January 10, 2020

The soul of the big city awakens during New York City Marathon


Every first Sunday morning in November, there is a hum in the air of the largest city in the world. It seems to be silently waiting for an important event to begin. It is the quiet before the storm, the eye of the hurricane. This event gathers tens of thousands participants from all over the world and millions of fans and spectators, including many Ukrainians. This worldwide event awakens the soul of New York City. This momentous grand event is the New York City Marathon.

Tetiana Samokysh as she appeared in a poster used as an online advertisement for the New York City Marathon. She is wearing a Ukrainian Running Club New York tank top.

The New York City Marathon is the largest running event in the world. The race course runs through all five boroughs of the city – Staten Island, Brooklyn, Queens, Manhattan and the Bronx – and ends at Central Park. The total marathon distance is 26.2 miles or 42.195 km.

If one decides to run the marathon, a recommended training schedule entails an average 16 weeks of running – that’s 40 miles per week, 160 miles per month and 640 miles per training cycle, which equals more than 100 hours of running. That is exactly what is needed to run this long distance, to overcome oneself and to fulfill one’s dream of becoming a true marathon runner.

But you will not be alone while trying to pursue this dream. New York City will not let you give up on it because not only is it the biggest marathon in the world but every square inch of the course is filled with screaming, yelling, banner-holding New Yorkers telling you to “Go, go, go!” And if you write your name on your shirt, you will feel like a rock star on the red carpet hearing your name every couple of feet as the crowd supports you. New Yorkers bring water, bananas, oranges and napkins to share with the runners. They even play live music all along the course to keep everyone going. It truly is the biggest and friendliest running party in the world. This year, 53,509 runners partied and ran their way to the finish line.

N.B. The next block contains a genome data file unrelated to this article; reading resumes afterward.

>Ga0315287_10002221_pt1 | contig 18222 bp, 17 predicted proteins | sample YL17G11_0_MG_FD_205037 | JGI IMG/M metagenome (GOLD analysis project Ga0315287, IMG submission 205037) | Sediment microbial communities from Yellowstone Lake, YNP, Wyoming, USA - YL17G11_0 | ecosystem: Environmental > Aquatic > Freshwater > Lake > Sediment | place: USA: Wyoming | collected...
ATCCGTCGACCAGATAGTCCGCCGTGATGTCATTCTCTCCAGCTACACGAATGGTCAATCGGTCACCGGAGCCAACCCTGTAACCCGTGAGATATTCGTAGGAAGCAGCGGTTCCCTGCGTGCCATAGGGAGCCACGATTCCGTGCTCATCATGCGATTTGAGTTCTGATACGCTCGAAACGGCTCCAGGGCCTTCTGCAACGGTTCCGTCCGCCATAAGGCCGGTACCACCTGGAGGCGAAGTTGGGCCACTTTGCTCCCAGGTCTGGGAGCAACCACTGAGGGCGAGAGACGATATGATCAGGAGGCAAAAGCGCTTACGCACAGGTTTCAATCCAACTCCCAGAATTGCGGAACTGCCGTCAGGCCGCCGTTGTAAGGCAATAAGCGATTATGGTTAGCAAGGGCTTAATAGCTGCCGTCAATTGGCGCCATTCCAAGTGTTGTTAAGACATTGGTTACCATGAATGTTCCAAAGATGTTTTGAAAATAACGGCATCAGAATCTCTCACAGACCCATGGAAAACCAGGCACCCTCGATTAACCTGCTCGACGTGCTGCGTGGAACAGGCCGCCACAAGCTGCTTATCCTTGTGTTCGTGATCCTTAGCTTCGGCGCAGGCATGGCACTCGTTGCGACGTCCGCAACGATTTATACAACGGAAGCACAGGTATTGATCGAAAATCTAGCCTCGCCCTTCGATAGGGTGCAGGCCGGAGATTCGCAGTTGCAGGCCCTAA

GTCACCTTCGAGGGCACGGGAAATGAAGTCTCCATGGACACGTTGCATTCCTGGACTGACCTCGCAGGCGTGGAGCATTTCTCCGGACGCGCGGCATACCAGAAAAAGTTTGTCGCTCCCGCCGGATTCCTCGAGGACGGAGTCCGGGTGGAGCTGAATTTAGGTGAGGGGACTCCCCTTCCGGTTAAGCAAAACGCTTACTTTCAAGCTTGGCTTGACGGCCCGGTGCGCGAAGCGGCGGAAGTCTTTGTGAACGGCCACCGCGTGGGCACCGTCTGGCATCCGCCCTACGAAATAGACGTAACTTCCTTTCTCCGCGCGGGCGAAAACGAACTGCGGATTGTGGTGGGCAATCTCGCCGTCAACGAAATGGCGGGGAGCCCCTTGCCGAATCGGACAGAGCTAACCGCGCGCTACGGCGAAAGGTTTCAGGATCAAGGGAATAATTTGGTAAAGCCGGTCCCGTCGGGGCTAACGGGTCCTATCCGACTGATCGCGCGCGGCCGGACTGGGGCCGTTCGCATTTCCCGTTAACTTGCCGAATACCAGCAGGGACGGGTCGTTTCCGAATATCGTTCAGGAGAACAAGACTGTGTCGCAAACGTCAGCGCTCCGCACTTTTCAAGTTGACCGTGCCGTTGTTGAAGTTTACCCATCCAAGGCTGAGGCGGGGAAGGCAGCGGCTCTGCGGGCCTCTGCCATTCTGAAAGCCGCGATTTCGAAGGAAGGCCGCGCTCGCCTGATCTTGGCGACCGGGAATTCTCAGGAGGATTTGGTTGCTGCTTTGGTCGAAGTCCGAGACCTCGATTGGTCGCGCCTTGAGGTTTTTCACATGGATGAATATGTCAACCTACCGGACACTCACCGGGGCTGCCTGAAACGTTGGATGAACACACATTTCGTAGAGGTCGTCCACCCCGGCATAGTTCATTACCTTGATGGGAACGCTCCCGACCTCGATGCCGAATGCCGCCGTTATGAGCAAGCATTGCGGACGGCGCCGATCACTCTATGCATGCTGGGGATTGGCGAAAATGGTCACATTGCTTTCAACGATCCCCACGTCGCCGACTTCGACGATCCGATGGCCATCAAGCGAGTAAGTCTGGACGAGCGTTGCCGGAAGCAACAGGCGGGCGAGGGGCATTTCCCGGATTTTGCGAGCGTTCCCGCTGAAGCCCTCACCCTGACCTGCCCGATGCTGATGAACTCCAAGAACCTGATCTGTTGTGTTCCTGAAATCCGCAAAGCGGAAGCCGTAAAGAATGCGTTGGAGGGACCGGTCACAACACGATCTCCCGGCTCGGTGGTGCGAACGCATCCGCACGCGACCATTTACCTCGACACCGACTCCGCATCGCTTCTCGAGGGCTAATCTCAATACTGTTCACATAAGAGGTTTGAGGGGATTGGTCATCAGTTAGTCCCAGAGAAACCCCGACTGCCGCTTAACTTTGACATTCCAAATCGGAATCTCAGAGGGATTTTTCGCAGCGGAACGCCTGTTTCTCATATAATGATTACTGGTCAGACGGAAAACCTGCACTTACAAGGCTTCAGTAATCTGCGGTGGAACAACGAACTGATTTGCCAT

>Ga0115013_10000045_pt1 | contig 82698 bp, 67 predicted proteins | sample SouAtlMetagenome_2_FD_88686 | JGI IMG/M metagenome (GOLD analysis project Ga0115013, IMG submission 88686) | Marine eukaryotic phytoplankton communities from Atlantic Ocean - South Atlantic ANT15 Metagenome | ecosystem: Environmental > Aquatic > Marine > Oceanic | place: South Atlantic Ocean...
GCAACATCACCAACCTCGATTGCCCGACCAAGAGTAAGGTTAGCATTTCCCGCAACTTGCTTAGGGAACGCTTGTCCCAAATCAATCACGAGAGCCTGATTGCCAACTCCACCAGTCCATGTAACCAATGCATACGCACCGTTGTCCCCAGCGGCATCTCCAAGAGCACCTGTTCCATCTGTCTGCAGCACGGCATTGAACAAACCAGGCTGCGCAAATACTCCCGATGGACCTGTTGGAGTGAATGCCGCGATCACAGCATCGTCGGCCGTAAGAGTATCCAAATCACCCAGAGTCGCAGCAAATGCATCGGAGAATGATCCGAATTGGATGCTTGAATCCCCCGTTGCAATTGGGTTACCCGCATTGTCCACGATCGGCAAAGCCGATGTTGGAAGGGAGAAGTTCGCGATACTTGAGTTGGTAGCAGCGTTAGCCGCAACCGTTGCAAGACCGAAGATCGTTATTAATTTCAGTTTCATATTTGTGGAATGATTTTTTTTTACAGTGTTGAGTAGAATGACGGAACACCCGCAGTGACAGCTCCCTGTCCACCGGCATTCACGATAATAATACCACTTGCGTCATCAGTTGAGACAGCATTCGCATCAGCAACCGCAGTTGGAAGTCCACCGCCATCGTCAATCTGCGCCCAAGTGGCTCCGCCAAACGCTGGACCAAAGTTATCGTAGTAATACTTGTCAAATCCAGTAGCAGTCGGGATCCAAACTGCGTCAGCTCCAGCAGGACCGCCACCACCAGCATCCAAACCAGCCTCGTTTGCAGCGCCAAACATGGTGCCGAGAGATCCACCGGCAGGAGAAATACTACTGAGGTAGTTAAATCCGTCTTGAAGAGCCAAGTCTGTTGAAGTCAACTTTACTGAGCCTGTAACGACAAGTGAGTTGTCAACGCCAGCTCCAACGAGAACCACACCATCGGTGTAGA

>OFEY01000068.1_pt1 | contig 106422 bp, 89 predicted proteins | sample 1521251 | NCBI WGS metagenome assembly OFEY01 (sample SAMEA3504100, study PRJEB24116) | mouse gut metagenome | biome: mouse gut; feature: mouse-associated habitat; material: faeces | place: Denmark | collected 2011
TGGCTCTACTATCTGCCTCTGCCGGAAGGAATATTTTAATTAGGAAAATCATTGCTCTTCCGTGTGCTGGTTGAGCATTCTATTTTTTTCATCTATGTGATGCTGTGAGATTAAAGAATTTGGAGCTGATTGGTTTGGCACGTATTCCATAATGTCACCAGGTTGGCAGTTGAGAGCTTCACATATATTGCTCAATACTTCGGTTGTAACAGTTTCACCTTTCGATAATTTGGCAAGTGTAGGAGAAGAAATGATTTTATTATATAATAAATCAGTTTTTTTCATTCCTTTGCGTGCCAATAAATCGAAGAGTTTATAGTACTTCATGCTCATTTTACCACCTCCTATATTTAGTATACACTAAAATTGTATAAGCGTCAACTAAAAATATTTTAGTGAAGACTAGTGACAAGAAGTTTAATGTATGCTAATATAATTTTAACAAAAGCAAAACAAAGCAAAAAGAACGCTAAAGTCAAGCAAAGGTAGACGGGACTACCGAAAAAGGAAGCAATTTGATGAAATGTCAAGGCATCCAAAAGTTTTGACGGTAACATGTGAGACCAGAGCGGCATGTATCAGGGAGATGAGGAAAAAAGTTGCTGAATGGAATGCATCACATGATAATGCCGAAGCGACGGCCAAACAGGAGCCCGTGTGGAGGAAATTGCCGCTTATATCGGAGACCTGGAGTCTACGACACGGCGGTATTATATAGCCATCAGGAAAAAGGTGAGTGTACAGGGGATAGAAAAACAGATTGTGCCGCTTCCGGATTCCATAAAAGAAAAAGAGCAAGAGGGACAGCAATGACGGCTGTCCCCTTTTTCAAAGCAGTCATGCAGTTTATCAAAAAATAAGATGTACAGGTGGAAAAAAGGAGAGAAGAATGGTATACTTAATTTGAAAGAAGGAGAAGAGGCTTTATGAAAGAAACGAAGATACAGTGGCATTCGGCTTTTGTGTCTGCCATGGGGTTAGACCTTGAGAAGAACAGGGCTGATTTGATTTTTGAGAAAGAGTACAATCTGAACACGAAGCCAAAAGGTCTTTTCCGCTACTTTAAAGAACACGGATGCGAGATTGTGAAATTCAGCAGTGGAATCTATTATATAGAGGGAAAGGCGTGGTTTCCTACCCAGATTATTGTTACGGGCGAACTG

Just as the New York City Marathon is the biggest day of the year for the city, for the Ukrainian Running Club New York (URCNY) the marathon is the biggest running event of the year. The fun all begins on Friday, two days before the big event. There is a special marathon opening ceremony – the Parade of Nations, which gathers more than 120 delegations representing their countries. For the URCNY it is a wonderful opportunity to share our rich Ukrainian culture with the world.

Every year the crowd looks forward to our Ukrainian dancers clad in traditional Ukrainian costumes dancing the Hopak as they lead our delegation along the Central Park parade route. This year we did not disappoint as our dancing friends at Art Studio Brewster joined us and wowed the crowd.

The next day, Saturday, according to marathon tradition, runners should be carbo-loading with lots of pasta for energy for the next day’s run. Our club organized a Ukrainian style pre-marathon dinner for all runners, family and friends. Besides the pasta there were plenty of varenyky for all runners to load up on at the Streecha Ukrainian Restaurant in the East Village.